As pundits and pollsters reiterated all last week: another re-election, another case of media bias against Benjamin Netanyahu.

Netanyahu, 69, won his fourth consecutive and fifth overall term on April 9 that, pending him forming another right-wing coalition, will make him the longest serving prime minister in Israel’s history, surpassing its founding father and first premier, David Ben-Gurion.

Noah Pollak, executive director of the Emergency Committee for Israel, told JNS that the press viewed Netanyahu’s platform incorrectly.

“Almost all media coverage of Netanyahu and the election makes the same mistake, presenting his victory as another triumph of the political right,” he said. “But in reality, Netanyahu is more of a centrist than a right-winger. It’s why Gantz’s policy positions were so similar to Netanyahu’s, why there are restive factions to Netanyahu’s right, and it’s the reason he keeps getting re-elected—because he represents the large center/center-right consensus of Israeli society.”

Hence, continued Pollak, “liberal reporters are too ideologically blinded to see this; plus, they are eager to present Israel as a far-right country deserving of liberal contempt. The result is they keep being surprised by Netanyahu’s popularity and they keep misinterpreting his electoral victories.”

Simon Plosker, managing editor for HonestReporting, a non-governmental organization that monitors anti-Israel media bias, told JNS, “Throughout this election cycle, you could sense the wishful thinking from significant parts of the mainstream media as they reported the campaigns through their own framing of the story, rather than through an understanding of the issues that concerned ordinary Israelis. So we see Netanyahu’s victory through the prism of what it means for the Palestinians. A potential Bibi government is presented as further to the right than the last even though the relative weakening of the likely coalition partners makes this objectively untrue.”

Sean Durns, senior research analyst at the Committee for Accuracy in Middle East Reporting in America, told JNS, “There was some good reporting, and some not so good. And there were, of course, specific issues with the various outlets.”

He cited The New York Times, where Jerusalem bureau chief David Halbfinger incorrectly reported about a campaign ad to imply Netanyahu was a radical figurehead.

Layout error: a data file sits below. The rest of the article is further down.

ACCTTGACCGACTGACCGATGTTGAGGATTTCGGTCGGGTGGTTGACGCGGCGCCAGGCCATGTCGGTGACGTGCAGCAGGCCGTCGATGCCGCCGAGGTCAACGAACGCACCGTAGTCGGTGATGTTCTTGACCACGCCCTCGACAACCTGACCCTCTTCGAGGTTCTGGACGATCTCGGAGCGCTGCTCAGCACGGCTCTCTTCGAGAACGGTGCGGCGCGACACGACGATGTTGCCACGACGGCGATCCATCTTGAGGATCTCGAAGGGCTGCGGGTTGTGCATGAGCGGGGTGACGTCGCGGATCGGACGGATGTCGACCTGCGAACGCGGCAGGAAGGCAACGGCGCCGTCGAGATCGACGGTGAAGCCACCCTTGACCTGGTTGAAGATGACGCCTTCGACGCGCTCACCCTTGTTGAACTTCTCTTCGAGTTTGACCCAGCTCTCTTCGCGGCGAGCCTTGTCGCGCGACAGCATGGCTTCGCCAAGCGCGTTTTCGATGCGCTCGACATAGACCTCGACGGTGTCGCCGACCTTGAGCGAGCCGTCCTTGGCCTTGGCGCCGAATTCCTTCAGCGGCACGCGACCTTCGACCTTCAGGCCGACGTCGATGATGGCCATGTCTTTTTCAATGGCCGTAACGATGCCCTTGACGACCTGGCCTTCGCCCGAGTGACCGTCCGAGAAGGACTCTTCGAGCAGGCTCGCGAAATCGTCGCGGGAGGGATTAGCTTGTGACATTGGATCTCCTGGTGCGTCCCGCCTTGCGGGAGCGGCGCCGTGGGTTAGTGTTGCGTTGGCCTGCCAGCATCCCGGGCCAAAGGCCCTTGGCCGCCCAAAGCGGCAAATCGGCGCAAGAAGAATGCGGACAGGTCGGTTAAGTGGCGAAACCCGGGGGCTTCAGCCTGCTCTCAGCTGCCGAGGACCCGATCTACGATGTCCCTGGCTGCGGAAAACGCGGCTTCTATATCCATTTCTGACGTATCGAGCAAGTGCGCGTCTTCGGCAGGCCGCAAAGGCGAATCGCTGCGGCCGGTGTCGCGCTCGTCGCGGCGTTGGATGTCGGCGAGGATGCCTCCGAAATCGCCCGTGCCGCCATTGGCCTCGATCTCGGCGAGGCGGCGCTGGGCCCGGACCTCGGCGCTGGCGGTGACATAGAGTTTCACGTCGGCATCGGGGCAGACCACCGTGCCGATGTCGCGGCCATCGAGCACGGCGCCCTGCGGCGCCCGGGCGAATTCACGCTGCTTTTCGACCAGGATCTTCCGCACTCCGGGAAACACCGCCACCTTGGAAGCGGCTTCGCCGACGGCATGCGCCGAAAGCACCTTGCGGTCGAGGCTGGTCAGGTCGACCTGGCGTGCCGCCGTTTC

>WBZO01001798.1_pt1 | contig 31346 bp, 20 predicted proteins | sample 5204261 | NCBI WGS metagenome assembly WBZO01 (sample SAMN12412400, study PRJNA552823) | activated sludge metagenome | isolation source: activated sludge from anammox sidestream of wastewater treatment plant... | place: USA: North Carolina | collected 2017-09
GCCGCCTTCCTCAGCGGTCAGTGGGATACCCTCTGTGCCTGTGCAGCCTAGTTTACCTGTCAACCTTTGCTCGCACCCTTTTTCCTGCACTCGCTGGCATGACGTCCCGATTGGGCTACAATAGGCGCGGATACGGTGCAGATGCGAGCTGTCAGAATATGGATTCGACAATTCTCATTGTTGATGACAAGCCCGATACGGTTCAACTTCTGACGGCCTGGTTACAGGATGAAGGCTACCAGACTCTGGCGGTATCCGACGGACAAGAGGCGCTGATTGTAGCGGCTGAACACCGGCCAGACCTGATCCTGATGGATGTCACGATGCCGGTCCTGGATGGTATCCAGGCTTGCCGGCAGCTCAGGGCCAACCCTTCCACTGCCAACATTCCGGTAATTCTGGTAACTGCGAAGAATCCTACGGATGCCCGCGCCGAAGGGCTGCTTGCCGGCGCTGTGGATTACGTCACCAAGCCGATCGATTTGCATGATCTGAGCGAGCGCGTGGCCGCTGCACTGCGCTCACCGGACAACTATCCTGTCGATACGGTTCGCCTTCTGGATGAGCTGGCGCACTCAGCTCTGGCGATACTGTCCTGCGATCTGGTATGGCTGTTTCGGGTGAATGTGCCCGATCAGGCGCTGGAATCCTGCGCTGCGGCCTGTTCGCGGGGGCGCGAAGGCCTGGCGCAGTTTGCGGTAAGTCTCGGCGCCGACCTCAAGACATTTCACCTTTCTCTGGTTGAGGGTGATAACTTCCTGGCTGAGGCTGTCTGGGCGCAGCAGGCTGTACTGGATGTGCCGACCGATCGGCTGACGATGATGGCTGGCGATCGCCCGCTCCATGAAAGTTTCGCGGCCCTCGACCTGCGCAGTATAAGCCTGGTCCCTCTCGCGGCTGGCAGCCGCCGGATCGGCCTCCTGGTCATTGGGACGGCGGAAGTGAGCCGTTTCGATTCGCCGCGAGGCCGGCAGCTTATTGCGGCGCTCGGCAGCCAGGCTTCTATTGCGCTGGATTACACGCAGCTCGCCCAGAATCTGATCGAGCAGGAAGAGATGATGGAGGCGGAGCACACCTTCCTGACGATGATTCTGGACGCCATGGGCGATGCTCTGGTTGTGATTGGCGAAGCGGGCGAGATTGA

“Or consider The Washington Post’s coverage of Israeli and Palestinian politics, which continues to be tremendously lopsided,” said Durns. “In the last few months, the newspaper ran no less than 20 reports and articles on the Israeli elections.”

“By contrast, the Post filed zero reports on the recent appointment of a new Palestinian Authority Prime Minister, Mohammad Shtayyeh, and has failed to detail other recent moves by P.A. [chief] Mahmoud Abbas,” he continued. “This imbalance has carried over to the paper’s editorial side, with Post World Views columnist Ishaan Tharoor grimly hinting that the re-election of Israeli [prime minister] Bibi Netanyahu would lead to the death of a ‘two-state solution.’ ”

However, said Durns, “in four years and numerous articles on the peace process, Tharoor has not once noted that it is the Palestinian leadership alone that has continually rejected offers for statehood in exchange for peace.”

‘Divisive’ and ‘bombastic’

Rich Noyes, director of media analysis at the Media Research Center, told JNS that the media coverage of the election was identical to the previous one, with a dose of hypocrisy this time around.

“In many ways, liberal journalists are recycling the scripts they used in covering the 2015 Israeli elections. Back then, they scolded Netanyahu for ‘hardline’ or even ‘racist’ rhetoric that “went for the gutter,” he said, quoting New York Times columnist Tom Friedman.

“But the media were largely uninterested in the fact that the Obama administration had actually used U.S. government funds to aid a group opposed to Netanyahu,” Noyes continued, referring to the U.S. State Department giving the controversial group OneVoice $350,000 to influence the election against Netanyahu.

A U.S. Senate subcommittee report concluded that the organization didn’t misuse the taxpayer dollars in a direct attempt to unseat the prime minister even though it supported the anti-Netanyahu campaign by the V15 grassroots movement.

Noyes also noted that “this time around, the media are still distressed by the ‘divisive and bombastic’ Netanyahu, but also seem upset by the close relationship between the Trump administration and the Israeli government, as if that’s somehow a bad thing.”

“Even before the Trump era, many reporters identified Netanyahu and his party with American conservative Republicans, and treated them with the same reflexive disdain they employ in covering our domestic politics,” he said. “Trump’s affinity for Netanyahu—and the steps he’s taken on the Golan Heights and moving the U.S. embassy—has only made liberal reporters more suspicious of the Israeli leader, although these elections results, like those of 2015, show that the liberal media’s wrath is not what it used to be.”